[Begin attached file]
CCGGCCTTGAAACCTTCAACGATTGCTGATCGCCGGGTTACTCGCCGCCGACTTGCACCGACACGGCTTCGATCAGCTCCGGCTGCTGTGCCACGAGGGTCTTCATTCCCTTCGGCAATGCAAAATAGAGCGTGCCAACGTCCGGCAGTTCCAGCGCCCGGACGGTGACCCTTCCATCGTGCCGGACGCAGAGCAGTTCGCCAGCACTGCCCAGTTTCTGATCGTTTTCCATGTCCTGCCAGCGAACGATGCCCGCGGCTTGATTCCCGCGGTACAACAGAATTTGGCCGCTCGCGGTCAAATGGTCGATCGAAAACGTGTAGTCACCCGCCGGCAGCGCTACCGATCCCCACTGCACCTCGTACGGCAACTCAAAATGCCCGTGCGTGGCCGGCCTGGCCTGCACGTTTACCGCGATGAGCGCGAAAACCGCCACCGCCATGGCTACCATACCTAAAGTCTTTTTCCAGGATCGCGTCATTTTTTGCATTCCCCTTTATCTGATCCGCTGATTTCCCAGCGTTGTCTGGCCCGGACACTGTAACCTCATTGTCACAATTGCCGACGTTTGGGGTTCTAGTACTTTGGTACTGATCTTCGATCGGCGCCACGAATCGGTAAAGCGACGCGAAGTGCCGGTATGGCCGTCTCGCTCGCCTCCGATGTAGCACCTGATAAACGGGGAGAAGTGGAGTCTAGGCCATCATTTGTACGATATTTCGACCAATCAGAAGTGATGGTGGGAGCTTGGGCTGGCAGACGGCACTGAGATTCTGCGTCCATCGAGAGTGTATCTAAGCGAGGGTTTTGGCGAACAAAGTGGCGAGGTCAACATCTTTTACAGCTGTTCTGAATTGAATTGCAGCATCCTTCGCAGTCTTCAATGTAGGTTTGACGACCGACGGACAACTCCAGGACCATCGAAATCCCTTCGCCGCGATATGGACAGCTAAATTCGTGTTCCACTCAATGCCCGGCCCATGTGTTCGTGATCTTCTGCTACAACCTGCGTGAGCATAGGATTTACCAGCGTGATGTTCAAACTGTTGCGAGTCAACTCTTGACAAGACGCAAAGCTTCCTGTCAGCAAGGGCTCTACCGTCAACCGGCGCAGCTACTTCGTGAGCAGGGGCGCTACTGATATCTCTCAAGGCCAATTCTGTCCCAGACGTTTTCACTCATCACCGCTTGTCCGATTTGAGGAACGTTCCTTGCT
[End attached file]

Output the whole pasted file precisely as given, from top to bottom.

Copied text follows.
CCGGCCTTGAAACCTTCAACGATTGCTGATCGCCGGGTTACTCGCCGCCGACTTGCACCGACACGGCTTCGATCAGCTCCGGCTGCTGTGCCACGAGGGTCTTCATTCCCTTCGGCAATGCAAAATAGAGCGTGCCAACGTCCGGCAGTTCCAGCGCCCGGACGGTGACCCTTCCATCGTGCCGGACGCAGAGCAGTTCGCCAGCACTGCCCAGTTTCTGATCGTTTTCCATGTCCTGCCAGCGAACGATGCCCGCGGCTTGATTCCCGCGGTACAACAGAATTTGGCCGCTCGCGGTCAAATGGTCGATCGAAAACGTGTAGTCACCCGCCGGCAGCGCTACCGATCCCCACTGCACCTCGTACGGCAACTCAAAATGCCCGTGCGTGGCCGGCCTGGCCTGCACGTTTACCGCGATGAGCGCGAAAACCGCCACCGCCATGGCTACCATACCTAAAGTCTTTTTCCAGGATCGCGTCATTTTTTGCATTCCCCTTTATCTGATCCGCTGATTTCCCAGCGTTGTCTGGCCCGGACACTGTAACCTCATTGTCACAATTGCCGACGTTTGGGGTTCTAGTACTTTGGTACTGATCTTCGATCGGCGCCACGAATCGGTAAAGCGACGCGAAGTGCCGGTATGGCCGTCTCGCTCGCCTCCGATGTAGCACCTGATAAACGGGGAGAAGTGGAGTCTAGGCCATCATTTGTACGATATTTCGACCAATCAGAAGTGATGGTGGGAGCTTGGGCTGGCAGACGGCACTGAGATTCTGCGTCCATCGAGAGTGTATCTAAGCGAGGGTTTTGGCGAACAAAGTGGCGAGGTCAACATCTTTTACAGCTGTTCTGAATTGAATTGCAGCATCCTTCGCAGTCTTCAATGTAGGTTTGACGACCGACGGACAACTCCAGGACCATCGAAATCCCTTCGCCGCGATATGGACAGCTAAATTCGTGTTCCACTCAATGCCCGGCCCATGTGTTCGTGATCTTCTGCTACAACCTGCGTGAGCATAGGATTTACCAGCGTGATGTTCAAACTGTTGCGAGTCAACTCTTGACAAGACGCAAAGCTTCCTGTCAGCAAGGGCTCTACCGTCAACCGGCGCAGCTACTTCGTGAGCAGGGGCGCTACTGATATCTCTCAAGGCCAATTCTGTCCCAGACGTTTTCACTCATCACCGCTTGTCCGATTTGAGGAACGTTCCTTGCT